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Morning Headlines: Hudson mayor quits amid controversies; House and Senate district maps remain in limbo

A picture of former Hudson Mayor Craig Shubert.
ANDREA BUCEY
/
CHANGE.ORG
Hudson Mayor Craig Shubert has resigned following comments he made that have drawn national attention. During last week’s council meeting, Shubert said allowing ice fishing shanties on a lake could lead to prostitution.

Here are your morning headlines for Tuesday, February 15:

  • Hudson mayor quits amid controversies
  • House and Senate district maps remain in limbo
  • Latest inmate removed from death row via mental illness law
  • COVID cases, hospitalizations are the lowest in six months
  • Coast guard cautions people to stay off Lake Erie ice

Hudson mayor quits amid controversies
(AP) — Hudson Mayor Craig Shubert has resigned following comments he made that have drawn national attention. During last week’s council meeting, Shubert said allowing ice fishing shanties on a lake could lead to prostitution. In his resignation letter, Shubert said it was an attempt at humor that was misinterpreted. He had previously told local media that the statement was based on stories he had covered as a news reporter. The mayor also made national headlines last fall when he threatened prosecution of school board members over a book in an optional, college-level class that the mayor deemed “child pornography.”

House and Senate district maps remain in limbo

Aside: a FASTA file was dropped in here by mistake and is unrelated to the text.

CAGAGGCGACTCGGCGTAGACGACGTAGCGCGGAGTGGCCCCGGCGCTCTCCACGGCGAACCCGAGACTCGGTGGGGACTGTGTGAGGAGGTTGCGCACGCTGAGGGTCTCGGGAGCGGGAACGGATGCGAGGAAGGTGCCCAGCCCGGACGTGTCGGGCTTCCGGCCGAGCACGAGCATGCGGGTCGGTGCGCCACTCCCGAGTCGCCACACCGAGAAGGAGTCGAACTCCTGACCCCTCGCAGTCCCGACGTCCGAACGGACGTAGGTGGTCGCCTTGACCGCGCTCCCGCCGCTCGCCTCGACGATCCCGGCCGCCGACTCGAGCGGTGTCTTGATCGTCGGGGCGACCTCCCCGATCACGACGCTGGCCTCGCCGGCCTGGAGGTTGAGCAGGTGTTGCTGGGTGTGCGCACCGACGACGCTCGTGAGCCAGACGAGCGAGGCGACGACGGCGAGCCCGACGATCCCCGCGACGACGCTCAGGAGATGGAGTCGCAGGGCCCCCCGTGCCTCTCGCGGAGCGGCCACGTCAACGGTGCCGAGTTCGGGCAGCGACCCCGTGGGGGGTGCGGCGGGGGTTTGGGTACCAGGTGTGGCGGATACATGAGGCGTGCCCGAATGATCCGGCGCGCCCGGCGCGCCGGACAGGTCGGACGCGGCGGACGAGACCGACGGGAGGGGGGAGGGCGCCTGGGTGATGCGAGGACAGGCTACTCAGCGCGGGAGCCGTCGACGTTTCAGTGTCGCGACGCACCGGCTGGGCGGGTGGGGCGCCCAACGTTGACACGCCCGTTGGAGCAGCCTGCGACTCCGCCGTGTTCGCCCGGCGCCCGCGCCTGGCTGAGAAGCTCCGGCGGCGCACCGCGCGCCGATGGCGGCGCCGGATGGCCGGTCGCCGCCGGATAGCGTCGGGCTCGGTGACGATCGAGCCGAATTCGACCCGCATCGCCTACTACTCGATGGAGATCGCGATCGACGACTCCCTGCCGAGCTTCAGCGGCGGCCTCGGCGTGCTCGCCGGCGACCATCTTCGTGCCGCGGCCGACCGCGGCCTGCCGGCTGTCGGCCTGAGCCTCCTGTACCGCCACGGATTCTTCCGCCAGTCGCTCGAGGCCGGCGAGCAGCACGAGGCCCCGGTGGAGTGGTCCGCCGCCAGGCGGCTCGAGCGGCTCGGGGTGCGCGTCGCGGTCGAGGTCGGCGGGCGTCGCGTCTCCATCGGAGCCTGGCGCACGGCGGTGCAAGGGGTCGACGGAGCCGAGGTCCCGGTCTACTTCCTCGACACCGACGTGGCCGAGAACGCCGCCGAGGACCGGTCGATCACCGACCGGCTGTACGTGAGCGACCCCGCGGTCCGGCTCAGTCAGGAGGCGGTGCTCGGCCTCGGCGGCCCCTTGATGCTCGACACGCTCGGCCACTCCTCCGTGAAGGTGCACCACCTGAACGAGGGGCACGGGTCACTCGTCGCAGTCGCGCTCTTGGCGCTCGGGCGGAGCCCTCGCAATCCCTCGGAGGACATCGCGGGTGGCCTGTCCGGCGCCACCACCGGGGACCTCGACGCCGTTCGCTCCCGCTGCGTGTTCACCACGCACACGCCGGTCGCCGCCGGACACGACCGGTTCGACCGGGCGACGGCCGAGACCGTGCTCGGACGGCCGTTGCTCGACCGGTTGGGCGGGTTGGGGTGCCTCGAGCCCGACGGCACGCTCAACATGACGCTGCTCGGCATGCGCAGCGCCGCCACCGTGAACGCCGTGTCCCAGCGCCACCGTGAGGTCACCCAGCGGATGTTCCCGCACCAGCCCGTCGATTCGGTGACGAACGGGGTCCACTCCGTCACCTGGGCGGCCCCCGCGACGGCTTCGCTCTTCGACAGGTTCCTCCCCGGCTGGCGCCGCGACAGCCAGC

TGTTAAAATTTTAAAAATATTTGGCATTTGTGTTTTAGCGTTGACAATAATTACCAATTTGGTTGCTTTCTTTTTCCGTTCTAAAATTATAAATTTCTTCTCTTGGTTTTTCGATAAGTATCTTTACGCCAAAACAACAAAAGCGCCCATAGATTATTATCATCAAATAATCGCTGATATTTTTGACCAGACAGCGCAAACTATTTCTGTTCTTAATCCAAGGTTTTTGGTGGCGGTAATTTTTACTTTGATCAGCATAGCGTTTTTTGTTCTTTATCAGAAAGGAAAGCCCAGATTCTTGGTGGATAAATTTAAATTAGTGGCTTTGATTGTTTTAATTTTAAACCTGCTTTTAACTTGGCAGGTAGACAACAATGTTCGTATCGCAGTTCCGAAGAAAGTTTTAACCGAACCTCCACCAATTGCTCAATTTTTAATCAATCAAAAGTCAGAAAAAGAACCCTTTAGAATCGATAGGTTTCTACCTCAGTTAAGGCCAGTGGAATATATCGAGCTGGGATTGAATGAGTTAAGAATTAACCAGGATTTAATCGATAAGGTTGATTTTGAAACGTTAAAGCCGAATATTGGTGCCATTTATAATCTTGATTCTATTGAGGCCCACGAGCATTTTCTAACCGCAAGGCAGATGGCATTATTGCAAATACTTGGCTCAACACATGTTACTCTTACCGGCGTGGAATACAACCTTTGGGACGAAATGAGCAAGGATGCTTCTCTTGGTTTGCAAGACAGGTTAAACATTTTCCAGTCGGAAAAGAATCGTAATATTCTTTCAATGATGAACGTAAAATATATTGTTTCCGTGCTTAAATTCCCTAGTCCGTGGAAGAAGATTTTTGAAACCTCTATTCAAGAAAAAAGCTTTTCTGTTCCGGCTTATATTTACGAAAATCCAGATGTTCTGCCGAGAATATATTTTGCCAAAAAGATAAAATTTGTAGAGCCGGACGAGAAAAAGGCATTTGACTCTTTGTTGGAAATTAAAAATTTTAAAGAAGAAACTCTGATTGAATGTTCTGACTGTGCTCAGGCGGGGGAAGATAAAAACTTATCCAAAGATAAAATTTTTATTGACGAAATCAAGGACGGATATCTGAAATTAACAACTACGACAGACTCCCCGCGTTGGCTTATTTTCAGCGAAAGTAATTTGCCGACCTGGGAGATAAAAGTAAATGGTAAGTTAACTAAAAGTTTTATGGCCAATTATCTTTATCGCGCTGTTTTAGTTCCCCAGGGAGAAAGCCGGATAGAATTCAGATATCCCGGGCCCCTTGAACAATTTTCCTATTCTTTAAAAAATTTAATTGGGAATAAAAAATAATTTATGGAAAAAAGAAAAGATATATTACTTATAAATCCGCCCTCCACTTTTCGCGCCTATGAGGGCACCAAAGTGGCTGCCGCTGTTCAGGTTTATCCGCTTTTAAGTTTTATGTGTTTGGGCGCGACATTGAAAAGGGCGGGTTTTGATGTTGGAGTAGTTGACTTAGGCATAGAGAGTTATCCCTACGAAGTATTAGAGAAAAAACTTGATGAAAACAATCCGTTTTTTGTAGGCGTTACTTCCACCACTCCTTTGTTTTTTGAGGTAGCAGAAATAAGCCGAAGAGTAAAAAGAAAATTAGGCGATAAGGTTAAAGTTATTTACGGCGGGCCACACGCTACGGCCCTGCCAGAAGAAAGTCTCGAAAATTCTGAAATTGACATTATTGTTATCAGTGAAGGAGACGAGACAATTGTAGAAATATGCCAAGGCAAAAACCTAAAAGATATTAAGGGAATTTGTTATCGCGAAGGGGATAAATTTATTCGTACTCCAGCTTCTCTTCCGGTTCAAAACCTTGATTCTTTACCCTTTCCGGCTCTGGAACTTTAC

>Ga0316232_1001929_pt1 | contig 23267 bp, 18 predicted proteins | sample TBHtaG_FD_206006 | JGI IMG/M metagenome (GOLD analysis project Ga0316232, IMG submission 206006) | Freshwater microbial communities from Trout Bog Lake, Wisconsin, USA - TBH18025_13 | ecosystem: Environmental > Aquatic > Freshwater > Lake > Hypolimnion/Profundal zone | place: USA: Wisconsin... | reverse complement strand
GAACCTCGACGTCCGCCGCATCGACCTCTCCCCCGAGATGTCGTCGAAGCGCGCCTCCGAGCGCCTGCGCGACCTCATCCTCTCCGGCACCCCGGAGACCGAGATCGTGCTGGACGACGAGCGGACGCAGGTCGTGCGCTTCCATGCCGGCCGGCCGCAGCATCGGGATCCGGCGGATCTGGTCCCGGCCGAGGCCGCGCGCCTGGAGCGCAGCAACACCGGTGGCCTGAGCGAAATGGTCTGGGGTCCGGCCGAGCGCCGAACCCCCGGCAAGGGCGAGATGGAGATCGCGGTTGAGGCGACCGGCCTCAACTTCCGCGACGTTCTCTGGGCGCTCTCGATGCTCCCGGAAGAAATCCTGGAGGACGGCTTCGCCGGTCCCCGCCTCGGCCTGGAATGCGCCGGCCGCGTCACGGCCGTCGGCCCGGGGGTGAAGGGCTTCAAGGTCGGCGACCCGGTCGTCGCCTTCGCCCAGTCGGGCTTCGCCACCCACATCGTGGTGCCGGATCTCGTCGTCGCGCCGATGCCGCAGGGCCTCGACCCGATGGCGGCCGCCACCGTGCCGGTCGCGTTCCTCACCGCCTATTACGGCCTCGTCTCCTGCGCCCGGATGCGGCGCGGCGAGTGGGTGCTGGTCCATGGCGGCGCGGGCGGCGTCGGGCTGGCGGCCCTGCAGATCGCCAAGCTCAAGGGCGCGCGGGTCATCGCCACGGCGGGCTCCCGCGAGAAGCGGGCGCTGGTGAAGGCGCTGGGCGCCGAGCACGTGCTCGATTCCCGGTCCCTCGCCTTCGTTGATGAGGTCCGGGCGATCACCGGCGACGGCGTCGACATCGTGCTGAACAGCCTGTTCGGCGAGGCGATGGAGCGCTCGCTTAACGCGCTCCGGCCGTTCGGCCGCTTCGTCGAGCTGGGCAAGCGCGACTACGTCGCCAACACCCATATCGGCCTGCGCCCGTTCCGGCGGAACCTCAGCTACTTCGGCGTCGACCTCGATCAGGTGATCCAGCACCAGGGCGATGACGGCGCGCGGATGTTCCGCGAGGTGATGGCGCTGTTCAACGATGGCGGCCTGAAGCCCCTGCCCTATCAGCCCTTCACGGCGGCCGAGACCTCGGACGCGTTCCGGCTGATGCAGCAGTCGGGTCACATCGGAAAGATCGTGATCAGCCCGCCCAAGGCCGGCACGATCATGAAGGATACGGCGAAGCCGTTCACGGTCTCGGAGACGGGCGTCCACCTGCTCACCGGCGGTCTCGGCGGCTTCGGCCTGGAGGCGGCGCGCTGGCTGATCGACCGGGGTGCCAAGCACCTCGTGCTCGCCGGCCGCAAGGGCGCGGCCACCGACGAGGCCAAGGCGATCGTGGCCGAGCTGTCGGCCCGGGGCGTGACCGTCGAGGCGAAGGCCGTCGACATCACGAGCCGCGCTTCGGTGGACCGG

(Statehouse News Bureau) -- State lawmakers that make up the Ohio Redistricting Commission have until Thursday to approve new maps for the state’s Ohio House and Senate districts. The Ohio Supreme Court has twice ruled that the maps approved by Republicans are unconstitutionally gerrymandered. A spokesperson says Gov. Mike DeWine believes the commission should meet and do all they can to follow the constitution and the recent court decision. Democratic commissioners say they should meet as soon as possible. However, there has been no word from Republican House Speaker Bob Cupp, who would have to call a meeting.

Latest inmate removed from death row via mental illness law
(AP) — A new Ohio law prohibiting the execution of people severely mentally ill at the time of their crime has led to the removal of another prisoner from death row. Gov. Mike DeWine signed the bill into law last year covering killers diagnosed with schizophrenia, schizoaffective disorder, bipolar disorder, or delusional disorder. Last month a Stark County judge found that death row inmate David Sneed had schizoaffective disorder when he fatally shot a man in 1984. Sneed was resentenced to life without parole. Last year, judges removed inmates in Butler and Franklin counties from death row after their attorneys successfully argued they met the mental illness criteria.

COVID cases, hospitalizations are the lowest in six months
(WKSU) -- COVID cases in Ohio continue to decline with just 1,300 reported Monday statewide. That’s the lowest daily total in six months. The Beacon Journal reports the number of COVID-19 patients in the four major Akron-area hospitals dropped 44% over the weekend, reaching the lowest number since last July. There were just 35 COVID patients in the four hospitals on Monday. Hospitalizations also decreased statewide.

Coast guard cautions people to stay off Lake Erie ice
(WKSU) -- With warmer weather on the way this week, the Coast Guard is urging people to stay off the ice on Lake Erie. Temperatures will be in the mid-50s on Wednesday and Thursday with rain. The National Weather Service says that means the lake will begin to thaw quickly. In the last couple of weeks, more than a dozen people were rescued from ice floes on Lake Erie.

Amanda Rabinowitz is the host of “All Things Considered” on Ideastream Public Media.
Jon Nungesser is a multiple media journalist at Ideastream Public Media.